Ledge Removal Continues in Vermont Before More Rocks Tumble on Highway

ODOT Upgrades of N.W. Ohio’s Route 24 to Span Four Lanes

Tue November 21, 2006 - Midwest Edition
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The Ohio Department of Transportation (ODOT) continued work on the $36.7-million project for U.S. Route 24. The construction included State Route 424 in Defiance County to just east of State Route 15 west of Defiance. The 2.2-mi. (3.5 km) section is the first of the Fort to Port projects, which will upgrade U.S. 24 to a four-lane highway from Fort Wayne, Ind., to Toledo, Ohio.

“With our location at the crossroads of America, our large manufacturing sector and the seventh largest highway network in the nation, the trucking industry is vital to Ohio’s economic stability. U.S. 24 is a key transportation artery for job creation and economic prosperity in Ohio,” said Governor Bob Taft. “Our Jobs and Progress Plan is stimulating Ohio’s economy and creating new jobs by providing every region of the state with a safe, efficient and modern transportation corridor for the twenty-first century.”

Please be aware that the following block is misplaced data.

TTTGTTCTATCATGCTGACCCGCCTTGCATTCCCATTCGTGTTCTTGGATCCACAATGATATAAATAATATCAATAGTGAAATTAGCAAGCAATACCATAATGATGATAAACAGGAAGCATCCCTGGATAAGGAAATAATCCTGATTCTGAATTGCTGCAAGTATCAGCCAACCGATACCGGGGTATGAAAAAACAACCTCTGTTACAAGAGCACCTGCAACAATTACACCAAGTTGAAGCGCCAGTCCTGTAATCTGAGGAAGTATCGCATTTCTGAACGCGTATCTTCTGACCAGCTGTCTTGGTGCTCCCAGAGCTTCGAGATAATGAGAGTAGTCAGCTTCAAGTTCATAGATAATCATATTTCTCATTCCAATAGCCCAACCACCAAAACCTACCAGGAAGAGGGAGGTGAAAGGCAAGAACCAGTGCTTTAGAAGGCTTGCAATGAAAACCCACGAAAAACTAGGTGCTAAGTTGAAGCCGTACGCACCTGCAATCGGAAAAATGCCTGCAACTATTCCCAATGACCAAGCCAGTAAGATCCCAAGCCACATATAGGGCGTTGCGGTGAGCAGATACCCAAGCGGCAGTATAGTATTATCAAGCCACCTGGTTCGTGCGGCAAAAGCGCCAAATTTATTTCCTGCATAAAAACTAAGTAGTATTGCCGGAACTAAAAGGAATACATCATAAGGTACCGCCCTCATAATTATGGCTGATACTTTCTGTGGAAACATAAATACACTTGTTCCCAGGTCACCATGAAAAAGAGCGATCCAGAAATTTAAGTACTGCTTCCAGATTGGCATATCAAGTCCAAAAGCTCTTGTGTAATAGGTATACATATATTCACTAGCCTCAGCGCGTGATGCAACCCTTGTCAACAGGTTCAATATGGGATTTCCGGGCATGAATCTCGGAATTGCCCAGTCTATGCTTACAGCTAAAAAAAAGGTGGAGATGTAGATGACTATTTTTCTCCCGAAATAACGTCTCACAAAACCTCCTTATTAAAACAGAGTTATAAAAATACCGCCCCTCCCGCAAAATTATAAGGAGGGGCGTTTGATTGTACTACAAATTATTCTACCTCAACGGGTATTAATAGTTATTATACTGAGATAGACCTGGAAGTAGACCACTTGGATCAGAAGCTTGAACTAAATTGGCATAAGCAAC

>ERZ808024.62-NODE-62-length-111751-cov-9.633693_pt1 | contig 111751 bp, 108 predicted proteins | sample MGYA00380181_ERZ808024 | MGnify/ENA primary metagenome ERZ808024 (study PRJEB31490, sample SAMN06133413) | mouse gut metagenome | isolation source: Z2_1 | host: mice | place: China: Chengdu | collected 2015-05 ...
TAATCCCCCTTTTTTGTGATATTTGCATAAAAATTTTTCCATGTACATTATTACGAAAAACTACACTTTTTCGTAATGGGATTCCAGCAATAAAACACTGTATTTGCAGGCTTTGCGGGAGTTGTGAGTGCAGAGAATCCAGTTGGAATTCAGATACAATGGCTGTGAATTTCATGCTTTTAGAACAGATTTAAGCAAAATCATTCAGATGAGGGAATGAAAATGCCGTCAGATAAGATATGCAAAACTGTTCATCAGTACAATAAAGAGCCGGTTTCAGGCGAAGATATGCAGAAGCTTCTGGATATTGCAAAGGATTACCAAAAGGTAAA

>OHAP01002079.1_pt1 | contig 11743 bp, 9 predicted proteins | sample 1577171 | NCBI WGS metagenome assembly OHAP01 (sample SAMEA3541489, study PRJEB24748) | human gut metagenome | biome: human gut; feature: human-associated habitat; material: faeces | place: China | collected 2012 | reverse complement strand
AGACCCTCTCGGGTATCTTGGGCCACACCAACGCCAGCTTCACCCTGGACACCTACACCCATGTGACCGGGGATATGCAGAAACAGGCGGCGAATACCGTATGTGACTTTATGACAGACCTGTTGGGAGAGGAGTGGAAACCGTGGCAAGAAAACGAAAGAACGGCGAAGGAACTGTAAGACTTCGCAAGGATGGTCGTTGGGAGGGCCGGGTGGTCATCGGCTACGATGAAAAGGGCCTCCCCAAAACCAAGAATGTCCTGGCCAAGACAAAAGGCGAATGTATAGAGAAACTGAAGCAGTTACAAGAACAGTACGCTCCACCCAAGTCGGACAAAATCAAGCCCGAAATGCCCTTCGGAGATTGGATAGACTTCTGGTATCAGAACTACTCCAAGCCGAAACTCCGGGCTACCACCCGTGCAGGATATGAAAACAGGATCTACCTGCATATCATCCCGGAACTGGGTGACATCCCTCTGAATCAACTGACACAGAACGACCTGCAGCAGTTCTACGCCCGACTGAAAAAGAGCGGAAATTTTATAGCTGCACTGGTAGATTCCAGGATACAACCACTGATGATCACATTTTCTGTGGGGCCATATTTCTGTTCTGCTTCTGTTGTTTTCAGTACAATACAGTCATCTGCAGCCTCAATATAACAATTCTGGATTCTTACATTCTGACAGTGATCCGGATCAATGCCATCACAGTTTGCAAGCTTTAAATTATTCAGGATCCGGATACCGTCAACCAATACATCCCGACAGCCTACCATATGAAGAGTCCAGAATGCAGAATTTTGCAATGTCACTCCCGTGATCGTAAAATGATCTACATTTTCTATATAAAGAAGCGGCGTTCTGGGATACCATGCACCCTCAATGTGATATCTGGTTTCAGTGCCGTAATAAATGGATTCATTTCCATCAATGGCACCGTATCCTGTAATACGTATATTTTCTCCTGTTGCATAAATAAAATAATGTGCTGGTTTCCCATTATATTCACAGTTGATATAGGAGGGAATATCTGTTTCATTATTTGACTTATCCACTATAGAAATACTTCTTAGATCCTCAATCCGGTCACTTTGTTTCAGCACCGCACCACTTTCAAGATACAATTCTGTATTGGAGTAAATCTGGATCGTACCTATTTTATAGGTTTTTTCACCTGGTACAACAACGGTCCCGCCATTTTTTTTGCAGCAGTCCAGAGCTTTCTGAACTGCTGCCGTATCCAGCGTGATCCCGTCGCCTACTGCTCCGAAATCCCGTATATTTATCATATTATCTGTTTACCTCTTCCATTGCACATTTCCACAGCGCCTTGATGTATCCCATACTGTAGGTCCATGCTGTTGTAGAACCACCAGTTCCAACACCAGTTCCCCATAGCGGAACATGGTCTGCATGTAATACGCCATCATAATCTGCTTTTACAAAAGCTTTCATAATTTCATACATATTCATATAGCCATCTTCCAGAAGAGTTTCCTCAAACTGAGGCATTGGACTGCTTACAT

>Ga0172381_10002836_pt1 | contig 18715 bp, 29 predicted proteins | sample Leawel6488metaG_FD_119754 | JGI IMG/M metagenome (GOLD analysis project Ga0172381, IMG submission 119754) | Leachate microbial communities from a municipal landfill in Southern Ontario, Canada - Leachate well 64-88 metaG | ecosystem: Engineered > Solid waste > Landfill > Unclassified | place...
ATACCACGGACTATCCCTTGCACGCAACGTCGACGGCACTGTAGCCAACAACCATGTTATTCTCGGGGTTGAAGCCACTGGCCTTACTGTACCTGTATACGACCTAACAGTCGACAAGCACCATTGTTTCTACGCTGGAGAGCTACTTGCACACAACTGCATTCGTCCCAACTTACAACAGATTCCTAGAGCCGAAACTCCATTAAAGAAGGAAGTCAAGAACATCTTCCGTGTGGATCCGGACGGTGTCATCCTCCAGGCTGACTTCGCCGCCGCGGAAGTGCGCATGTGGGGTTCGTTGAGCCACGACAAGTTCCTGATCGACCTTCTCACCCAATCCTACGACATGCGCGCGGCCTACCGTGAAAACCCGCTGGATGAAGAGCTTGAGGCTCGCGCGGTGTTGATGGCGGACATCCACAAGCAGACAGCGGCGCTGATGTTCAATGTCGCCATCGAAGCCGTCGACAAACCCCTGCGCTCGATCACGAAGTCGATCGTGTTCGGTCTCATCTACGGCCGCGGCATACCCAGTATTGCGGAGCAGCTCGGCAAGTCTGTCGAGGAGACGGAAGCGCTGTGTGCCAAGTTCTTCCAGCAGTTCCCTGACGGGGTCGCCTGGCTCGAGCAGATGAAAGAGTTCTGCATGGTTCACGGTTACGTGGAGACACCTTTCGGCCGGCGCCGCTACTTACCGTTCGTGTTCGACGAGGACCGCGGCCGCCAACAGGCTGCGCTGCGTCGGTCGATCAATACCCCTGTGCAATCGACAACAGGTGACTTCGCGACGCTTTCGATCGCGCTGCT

The Jobs and Progress Plan, unveiled in 2003, is a $5-billion, 10-year plan to rebuild Ohio’s urban interstate networks, address high-crash locations and complete the state’s rural macro-corridors, including U.S. 24.

Once completed, Ohio’s macro-corridor network will place more than 90 percent of Ohio’s population within 10 mi. of an adequate highway corridor, providing every region of the state with a modern transportation corridor. With plans to upgrade U.S. Routes 30, 33, 35 and State Route 161 well under way, U.S. 24 is one of the last links to completing Ohio’s macro-corridor system.

“The expansion of U.S. 24 through Northwest Ohio marks the fulfillment of Governor Taft’s commitment to increasing the quality of life for Ohioans by providing an easily accessible, safe and efficient transportation system,” Proctor said.

The completion of this upgrade to U.S. 24 will create a safer, more efficient route through Northwest Ohio. The project will expand the route to a four-lane highway and replace the existing bridges over the Maumee and Tiffin Rivers. The current stretch of U.S. 24 currently carries more traffic than it was designed to handle, including more than 30 percent truck traffic. The mix of commercial and passenger traffic on this rural two-lane route have contributed to a high rate of accidents, according to authorities.

Construction on this section of U.S. 24 will be completed in 2008. The remaining sections of U.S. 24 from the Indiana state line to Toledo continue to move forward in various stages of development.